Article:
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Symbols - What does heaven look like

Horse

 

Walter Crane - "Neptune's Horses"
 

The horse takes on the symbolism of all animals.

The horse has been for many cultures, a very key spiritual messenger and a means of transport around the spiritual world.  In numerous societies the horse is the chosen means of transport for the ‘hero, the knight and the shaman/magician, in other cultures it is the ‘divine messenger’. 

There is some confusing symbolism surrounding the horse, as when a person transfers control of the physical body to the Intelligences, or in effect goes into a trance state in which he is ‘guided’, the ‘guides’ are said in some cultures to  "mount" him so that he or she becomes their horse.  From this we get the symbolism of Hob and the Hobby horse.  

Some Horses cannot be classified with the other animals that appear in visions, they are Intelligences in their own right and can communicate as well as take people and spirits or ‘gods’ places.  They are essentially classifiable as ‘fast transport’.


Rider Waite Tarot

Horses can represent the forces  of creation or destruction.  As  Intelligences are defined as a system with consciousness and attributes, it is clear that some horses are these systems – the systems or forces of creation and destruction.  In the Bible for example the book of Revelations [see also the observations] describes an immense number of horses– all symbols of destruction – the change to a new software version or increment of evolution.  The power needed to effect this level of destruction is immense.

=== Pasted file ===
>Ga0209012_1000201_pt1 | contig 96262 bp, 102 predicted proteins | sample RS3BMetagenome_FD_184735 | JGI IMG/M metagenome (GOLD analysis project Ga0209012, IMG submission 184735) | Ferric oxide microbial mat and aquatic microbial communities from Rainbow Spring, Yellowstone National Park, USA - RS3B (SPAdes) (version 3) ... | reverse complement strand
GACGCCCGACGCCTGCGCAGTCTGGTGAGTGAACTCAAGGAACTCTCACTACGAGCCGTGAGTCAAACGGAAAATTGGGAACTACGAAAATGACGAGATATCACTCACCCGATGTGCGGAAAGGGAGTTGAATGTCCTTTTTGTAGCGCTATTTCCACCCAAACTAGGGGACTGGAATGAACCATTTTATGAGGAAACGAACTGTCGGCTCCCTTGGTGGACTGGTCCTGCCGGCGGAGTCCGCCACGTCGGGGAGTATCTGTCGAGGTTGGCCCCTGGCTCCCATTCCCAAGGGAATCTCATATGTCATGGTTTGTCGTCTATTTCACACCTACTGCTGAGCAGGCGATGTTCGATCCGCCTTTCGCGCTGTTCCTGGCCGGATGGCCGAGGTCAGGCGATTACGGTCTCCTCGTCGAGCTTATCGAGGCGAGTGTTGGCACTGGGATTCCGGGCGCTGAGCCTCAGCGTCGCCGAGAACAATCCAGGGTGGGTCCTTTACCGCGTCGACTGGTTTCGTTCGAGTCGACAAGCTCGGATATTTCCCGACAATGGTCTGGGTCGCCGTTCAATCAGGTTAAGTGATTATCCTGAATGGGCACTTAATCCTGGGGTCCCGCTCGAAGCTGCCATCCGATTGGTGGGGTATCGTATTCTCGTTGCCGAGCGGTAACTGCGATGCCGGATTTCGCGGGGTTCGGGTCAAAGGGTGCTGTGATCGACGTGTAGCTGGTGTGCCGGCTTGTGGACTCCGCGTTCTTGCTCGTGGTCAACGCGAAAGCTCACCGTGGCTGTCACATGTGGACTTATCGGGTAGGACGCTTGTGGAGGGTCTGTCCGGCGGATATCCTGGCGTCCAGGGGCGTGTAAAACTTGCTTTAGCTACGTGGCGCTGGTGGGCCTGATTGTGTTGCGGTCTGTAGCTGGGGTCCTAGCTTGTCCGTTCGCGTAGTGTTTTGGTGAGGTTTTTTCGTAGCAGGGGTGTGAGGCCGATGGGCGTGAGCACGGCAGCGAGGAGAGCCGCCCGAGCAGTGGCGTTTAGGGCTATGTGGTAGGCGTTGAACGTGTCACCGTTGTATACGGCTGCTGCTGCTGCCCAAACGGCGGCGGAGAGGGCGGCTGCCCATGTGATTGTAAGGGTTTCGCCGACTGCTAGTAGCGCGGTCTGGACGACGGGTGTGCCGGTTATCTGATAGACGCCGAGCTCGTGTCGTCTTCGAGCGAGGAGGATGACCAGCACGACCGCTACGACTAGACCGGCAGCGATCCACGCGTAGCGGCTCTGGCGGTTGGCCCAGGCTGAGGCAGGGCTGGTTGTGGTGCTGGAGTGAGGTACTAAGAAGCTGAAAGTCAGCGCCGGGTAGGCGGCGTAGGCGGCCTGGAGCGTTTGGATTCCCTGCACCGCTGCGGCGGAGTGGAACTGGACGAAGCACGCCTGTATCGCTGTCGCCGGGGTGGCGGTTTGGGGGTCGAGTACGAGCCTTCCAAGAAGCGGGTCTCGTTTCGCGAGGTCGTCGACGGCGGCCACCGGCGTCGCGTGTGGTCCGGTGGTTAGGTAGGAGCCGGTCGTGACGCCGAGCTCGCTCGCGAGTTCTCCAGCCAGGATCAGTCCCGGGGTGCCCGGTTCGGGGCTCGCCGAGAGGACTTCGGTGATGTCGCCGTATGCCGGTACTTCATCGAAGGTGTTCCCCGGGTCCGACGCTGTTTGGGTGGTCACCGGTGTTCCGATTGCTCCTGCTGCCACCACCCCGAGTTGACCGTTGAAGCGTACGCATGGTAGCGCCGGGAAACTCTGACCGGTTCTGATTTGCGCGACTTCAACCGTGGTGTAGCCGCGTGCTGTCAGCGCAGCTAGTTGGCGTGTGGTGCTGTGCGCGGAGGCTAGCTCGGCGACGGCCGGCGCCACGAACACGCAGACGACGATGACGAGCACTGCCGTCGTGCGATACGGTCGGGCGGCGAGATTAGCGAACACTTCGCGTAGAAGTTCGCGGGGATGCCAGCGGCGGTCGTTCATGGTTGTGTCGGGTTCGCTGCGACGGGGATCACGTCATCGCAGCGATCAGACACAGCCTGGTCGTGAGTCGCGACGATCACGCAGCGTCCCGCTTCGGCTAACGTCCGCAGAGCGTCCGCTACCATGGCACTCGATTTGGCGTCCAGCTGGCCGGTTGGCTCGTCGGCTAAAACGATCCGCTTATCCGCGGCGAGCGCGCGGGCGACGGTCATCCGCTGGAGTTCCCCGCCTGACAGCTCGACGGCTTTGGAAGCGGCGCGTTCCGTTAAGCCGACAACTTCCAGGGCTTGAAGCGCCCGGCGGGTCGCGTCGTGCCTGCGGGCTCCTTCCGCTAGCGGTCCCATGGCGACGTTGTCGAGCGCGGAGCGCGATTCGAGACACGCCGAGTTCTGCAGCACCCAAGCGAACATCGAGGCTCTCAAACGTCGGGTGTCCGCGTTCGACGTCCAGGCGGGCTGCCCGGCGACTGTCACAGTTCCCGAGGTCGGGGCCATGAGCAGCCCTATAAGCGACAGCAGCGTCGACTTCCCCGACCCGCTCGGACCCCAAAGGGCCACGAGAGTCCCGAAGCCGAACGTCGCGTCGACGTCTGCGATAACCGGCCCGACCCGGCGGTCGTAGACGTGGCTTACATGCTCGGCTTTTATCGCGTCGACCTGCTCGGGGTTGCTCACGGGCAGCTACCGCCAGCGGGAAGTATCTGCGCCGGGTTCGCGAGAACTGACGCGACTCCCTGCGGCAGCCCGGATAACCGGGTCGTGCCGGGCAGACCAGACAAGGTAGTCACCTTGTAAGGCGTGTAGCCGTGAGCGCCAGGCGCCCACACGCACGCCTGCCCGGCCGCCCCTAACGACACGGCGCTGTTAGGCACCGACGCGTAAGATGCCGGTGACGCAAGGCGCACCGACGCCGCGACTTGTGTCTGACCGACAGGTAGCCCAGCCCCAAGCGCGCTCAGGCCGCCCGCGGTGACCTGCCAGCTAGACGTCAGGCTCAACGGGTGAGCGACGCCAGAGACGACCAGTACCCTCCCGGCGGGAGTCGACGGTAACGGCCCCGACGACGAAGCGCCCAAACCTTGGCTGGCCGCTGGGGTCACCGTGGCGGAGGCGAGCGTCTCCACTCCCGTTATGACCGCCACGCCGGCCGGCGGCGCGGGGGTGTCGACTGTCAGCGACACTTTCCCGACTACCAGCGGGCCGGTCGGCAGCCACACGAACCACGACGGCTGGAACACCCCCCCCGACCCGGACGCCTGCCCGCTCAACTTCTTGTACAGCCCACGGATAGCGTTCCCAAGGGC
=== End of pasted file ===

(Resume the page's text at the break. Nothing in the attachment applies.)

The white horses of the sea employ the same sort of symbolism  - destruction by the element of water [software].  In the white horses of the sea the symbolism of the Waves, Ocean and sea and the horse are combined.

There is yet more symbolism associated with the horse when it is related to sexual stimulation, making love and other sexual methods to achieve spiritual experience.

When a person ‘mounts’ someone in order to raise their energy levels, they are in effect riding the person much as one would a horse and the person they are making love to then becomes the means of transport.

The pelvic bone of the other person is the ‘saddle’ or it can be referred to as the bow.

In this case when a hero says he has ‘bent the bow’ he has made love to someone and pounded away at their pelvic bone!!

Or as General Yih once said ‘bending the bow is my happiness’!

In order to indicate the fact that the horse provided the person with the ability to ‘fly’, the horse may be seen symbolically with wings, sometimes many wings.  Furthermore, the speed of the animal may be portrayed by giving it many legs.  Sleipnir [Odin’s horse] had eight legs, but it was not the only horse to have eight legs.  The eight legged horse is a feature of a number of cultures and is embodied in myth and ritual.

Left: A depiction of Odin riding Sleipnir from an eighteenth century Icelandic manuscript.  As can be seen from the picture, Sleipnir is an octopedal horse, given to Odin by Loki.  Odin’s one eye can be clearly seen in this picture.  He was said to consume nothing but ‘mead’ or ‘wine’.

"Odin Rides to Hel" (1908) by W. G. Collingwood

Observations

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